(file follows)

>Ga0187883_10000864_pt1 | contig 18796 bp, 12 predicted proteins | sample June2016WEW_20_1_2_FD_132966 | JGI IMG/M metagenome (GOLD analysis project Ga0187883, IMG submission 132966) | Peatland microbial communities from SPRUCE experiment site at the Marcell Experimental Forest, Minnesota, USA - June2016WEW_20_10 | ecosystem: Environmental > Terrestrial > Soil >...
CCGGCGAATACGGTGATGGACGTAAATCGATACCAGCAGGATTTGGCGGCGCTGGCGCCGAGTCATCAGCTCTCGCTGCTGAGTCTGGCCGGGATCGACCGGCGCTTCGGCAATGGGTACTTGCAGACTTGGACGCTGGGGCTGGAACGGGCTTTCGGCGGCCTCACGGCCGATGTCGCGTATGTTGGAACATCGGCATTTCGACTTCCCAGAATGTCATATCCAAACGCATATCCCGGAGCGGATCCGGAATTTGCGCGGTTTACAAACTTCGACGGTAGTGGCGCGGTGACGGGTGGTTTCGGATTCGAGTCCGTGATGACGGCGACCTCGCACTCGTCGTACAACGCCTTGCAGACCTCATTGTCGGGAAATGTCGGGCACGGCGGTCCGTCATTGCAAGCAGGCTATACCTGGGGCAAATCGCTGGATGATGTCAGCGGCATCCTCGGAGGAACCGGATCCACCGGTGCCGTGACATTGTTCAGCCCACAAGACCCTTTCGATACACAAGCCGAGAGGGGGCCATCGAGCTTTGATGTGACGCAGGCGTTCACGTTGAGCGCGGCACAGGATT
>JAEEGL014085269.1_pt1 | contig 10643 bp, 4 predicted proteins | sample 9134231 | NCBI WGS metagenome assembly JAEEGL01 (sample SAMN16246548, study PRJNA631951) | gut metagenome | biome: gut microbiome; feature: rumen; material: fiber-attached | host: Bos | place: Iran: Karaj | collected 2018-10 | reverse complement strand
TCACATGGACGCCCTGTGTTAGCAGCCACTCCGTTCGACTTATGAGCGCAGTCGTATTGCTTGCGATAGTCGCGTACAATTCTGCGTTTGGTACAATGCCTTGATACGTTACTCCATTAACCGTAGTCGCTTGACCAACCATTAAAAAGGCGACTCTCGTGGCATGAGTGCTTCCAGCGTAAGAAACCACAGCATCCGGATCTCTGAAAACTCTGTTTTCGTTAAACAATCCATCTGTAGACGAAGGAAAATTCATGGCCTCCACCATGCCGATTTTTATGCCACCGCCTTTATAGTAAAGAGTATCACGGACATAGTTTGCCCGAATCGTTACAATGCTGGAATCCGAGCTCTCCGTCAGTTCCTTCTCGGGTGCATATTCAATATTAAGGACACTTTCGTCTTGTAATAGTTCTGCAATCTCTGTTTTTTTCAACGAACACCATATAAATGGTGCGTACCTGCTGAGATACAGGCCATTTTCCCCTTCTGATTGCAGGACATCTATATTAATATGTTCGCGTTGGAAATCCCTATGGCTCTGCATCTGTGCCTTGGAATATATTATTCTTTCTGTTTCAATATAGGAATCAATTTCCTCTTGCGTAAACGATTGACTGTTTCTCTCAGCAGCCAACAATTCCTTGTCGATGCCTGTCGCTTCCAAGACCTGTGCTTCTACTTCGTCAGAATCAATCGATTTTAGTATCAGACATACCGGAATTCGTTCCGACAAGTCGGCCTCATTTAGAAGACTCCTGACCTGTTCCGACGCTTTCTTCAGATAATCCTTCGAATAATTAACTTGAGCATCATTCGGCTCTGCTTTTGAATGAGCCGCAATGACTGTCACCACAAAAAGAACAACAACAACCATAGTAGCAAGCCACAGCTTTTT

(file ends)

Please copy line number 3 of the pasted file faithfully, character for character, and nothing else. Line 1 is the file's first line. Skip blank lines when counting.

>JAEEGL014085269.1_pt1 | contig 10643 bp, 4 predicted proteins | sample 9134231 | NCBI WGS metagenome assembly JAEEGL01 (sample SAMN16246548, study PRJNA631951) | gut metagenome | biome: gut microbiome; feature: rumen; material: fiber-attached | host: Bos | place: Iran: Karaj | collected 2018-10 | reverse complement strand